173: [[!template id=filecontent name=etc/rc.conf text="""
                    174: rc_configured=YES
                    175: 
1.26      wiki      176: ec2_init=YES
1.6       wiki      177: sshd=YES # for remote shell access to instance
                    178: """]]
                    179: 
                    180: [[!template id=filecontent name=etc/ssh/sshd_config text="""
                    181: # Allows root to login via authentication keys
                    182: PermitRootLogin without-password
                    183: """]]
                    184: 
1.22      wiki      185: This file is needed if you want to login via the EC2 SSH key pair created previously:
1.21      wiki      186: 
1.26      wiki      187: [[!template id=filecontent name=etc/rc.d/ec2_init text="""
1.21      wiki      188: #!/bin/sh
                    189: #
1.26      wiki      190: # PROVIDE: ec2_init
1.21      wiki      191: # REQUIRE: NETWORKING
                    192: # BEFORE:  LOGIN
                    193: 
                    194: $_rc_subr_loaded . /etc/rc.subr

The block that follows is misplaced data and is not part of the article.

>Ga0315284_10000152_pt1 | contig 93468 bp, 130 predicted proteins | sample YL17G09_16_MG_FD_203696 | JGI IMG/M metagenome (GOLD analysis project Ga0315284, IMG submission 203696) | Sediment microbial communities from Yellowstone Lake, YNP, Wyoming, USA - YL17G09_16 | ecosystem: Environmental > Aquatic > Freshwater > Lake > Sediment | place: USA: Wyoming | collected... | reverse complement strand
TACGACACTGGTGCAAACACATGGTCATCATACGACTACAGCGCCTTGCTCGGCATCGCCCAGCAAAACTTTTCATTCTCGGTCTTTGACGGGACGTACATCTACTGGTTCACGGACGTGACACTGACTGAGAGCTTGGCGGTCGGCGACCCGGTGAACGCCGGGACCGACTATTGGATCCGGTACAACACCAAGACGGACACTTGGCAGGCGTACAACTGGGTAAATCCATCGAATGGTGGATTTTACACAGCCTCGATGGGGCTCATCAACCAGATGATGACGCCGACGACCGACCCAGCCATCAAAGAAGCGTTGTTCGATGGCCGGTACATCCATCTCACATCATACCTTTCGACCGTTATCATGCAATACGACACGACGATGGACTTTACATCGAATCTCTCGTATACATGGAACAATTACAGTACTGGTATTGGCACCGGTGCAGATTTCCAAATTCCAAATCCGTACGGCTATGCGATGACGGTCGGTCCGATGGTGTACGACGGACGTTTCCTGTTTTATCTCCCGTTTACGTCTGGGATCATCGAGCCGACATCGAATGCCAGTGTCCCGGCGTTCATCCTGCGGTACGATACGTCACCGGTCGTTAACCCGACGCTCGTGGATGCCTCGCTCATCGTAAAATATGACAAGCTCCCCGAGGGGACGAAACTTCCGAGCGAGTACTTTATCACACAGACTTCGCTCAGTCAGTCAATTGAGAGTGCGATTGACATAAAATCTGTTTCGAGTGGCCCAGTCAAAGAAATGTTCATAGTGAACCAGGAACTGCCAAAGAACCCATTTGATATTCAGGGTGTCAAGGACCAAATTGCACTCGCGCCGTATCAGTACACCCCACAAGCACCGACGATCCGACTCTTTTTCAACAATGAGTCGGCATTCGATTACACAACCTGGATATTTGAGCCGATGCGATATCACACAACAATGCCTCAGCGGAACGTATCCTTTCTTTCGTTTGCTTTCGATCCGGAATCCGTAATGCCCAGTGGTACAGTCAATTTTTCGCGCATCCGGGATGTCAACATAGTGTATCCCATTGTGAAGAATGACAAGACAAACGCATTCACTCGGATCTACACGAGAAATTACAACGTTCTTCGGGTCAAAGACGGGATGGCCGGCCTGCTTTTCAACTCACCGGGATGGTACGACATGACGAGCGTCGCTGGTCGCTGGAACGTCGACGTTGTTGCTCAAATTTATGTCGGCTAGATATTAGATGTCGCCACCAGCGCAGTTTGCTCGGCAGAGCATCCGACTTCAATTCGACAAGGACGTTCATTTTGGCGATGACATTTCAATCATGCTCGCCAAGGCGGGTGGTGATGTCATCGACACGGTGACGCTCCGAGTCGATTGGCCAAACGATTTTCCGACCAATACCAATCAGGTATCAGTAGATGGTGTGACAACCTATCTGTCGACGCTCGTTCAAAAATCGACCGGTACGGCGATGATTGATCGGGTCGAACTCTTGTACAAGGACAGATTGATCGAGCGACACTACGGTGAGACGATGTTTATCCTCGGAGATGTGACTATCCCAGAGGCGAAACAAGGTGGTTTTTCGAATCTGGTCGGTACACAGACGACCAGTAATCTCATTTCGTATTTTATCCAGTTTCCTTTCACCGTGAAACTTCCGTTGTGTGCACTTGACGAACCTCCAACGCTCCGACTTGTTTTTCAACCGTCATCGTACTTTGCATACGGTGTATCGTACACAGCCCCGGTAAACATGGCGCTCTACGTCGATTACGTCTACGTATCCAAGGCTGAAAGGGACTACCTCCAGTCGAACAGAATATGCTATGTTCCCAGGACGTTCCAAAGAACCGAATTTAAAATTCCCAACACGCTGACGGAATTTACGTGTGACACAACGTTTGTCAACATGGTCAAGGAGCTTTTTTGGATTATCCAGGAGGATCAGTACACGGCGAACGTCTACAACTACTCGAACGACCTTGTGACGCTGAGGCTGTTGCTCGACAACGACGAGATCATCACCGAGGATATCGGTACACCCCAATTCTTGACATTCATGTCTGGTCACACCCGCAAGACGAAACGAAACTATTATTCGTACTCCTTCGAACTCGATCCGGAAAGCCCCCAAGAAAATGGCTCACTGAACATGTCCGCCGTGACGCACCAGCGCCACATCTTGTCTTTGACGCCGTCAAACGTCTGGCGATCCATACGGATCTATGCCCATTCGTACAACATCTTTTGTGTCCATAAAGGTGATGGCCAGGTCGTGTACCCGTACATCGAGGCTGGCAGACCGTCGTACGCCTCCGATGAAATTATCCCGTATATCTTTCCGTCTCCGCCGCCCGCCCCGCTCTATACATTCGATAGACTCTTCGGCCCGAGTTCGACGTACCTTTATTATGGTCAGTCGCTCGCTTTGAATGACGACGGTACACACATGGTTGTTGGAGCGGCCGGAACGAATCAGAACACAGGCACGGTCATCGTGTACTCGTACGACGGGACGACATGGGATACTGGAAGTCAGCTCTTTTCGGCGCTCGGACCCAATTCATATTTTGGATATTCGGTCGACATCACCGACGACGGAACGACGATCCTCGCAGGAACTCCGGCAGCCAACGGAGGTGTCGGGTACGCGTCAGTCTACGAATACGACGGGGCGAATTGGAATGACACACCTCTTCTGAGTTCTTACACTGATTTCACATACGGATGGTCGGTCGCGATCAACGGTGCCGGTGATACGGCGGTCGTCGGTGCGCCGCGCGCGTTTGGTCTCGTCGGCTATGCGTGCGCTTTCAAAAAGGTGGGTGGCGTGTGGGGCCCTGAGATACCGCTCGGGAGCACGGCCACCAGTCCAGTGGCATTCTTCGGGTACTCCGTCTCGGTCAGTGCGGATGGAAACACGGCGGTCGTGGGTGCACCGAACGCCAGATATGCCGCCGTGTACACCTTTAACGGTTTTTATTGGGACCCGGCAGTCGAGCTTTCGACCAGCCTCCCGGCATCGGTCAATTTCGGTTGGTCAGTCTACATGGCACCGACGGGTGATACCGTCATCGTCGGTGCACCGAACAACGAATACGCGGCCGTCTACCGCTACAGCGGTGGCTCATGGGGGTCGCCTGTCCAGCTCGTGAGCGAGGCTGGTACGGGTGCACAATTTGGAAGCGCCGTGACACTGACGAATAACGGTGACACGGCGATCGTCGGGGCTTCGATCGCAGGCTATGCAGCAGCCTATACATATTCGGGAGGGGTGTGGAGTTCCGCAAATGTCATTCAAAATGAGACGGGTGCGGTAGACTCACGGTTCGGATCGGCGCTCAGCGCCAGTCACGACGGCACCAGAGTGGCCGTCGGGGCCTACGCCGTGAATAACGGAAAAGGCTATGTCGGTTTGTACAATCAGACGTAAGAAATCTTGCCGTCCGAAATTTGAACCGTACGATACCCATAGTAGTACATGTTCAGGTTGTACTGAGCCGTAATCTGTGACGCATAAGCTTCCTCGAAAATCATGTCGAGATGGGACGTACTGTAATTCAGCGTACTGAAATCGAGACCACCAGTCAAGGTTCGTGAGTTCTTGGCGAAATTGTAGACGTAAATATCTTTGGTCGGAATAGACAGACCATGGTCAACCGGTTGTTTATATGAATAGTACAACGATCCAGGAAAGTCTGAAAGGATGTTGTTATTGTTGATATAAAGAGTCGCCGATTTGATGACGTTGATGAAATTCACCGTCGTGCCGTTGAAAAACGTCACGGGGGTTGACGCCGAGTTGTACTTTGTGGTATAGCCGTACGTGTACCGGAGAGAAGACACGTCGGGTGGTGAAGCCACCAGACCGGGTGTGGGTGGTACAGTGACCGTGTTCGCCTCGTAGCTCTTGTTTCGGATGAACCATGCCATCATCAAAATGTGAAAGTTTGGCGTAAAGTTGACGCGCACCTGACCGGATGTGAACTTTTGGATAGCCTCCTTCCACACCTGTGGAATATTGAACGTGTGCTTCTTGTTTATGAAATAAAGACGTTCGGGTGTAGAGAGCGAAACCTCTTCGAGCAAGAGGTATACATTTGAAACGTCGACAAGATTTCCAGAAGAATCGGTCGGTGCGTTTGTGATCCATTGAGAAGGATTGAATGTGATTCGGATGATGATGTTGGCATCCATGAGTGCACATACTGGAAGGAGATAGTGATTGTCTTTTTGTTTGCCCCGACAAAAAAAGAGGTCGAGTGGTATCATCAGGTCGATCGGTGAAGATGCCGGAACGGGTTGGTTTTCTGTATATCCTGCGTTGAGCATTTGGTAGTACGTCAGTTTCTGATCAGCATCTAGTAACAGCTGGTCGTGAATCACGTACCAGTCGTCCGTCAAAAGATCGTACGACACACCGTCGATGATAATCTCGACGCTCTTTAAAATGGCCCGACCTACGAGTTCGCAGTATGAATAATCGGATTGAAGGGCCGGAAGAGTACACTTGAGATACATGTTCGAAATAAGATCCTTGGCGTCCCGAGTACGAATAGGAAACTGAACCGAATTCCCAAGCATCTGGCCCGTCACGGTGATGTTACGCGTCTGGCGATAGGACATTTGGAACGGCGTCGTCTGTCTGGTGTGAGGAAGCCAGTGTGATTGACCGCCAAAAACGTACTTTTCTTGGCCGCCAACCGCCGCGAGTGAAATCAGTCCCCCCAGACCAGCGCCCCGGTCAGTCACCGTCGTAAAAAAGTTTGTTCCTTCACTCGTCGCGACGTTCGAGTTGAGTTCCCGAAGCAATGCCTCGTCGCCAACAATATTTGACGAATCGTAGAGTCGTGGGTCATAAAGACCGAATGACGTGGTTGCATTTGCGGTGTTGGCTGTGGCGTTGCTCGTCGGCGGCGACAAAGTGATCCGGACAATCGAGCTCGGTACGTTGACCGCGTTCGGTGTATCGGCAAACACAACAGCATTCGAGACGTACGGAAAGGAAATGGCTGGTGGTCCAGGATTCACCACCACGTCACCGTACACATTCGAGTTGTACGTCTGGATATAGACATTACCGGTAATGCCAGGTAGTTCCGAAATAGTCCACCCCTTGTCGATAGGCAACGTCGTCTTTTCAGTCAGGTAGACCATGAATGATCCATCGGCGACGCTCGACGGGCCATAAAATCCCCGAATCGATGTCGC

195: 
                    196: name="ec2_init"
1.26      wiki      197: rcvar=${name}
1.21      wiki      198: start_cmd="ec2_init"
                    199: stop_cmd=":"
                    200: 
1.22      wiki      201: METADATA_URL="http://169.254.169.254/latest/meta-data/"
                    202: SSH_KEY_URL="public-keys/0/openssh-key"
                    203: HOSTNAME_URL="hostname"
                    204: 
1.21      wiki      205: SSH_KEY_FILE="/root/.ssh/authorized_keys"
                    206: 
                    207: ec2_init()
                    208: {
                    209:         (
                    210:         umask 022
                    211:         # fetch the key pair from Amazon Web Services
1.22      wiki      212:         EC2_SSH_KEY=$(ftp -o - "${METADATA_URL}${SSH_KEY_URL}")
1.21      wiki      213: 
                    214:         if [ -n "$EC2_SSH_KEY" ]; then
                    215:                 # A key pair is associated with this instance, add it
                    216:                 # to root 'authorized_keys' file
                    217:                 mkdir -p $(dirname "$SSH_KEY_FILE")
1.22      wiki      218:                 touch "$SSH_KEY_FILE"
1.21      wiki      219:                 cd $(dirname "$SSH_KEY_FILE")
                    220: 
1.22      wiki      221:                 grep -q "$EC2_SSH_KEY" "$SSH_KEY_FILE"
                    222:                 if [ $? -ne 0 ]; then
                    223:                         echo "Setting EC2 SSH key pair: ${EC2_SSH_KEY##* }"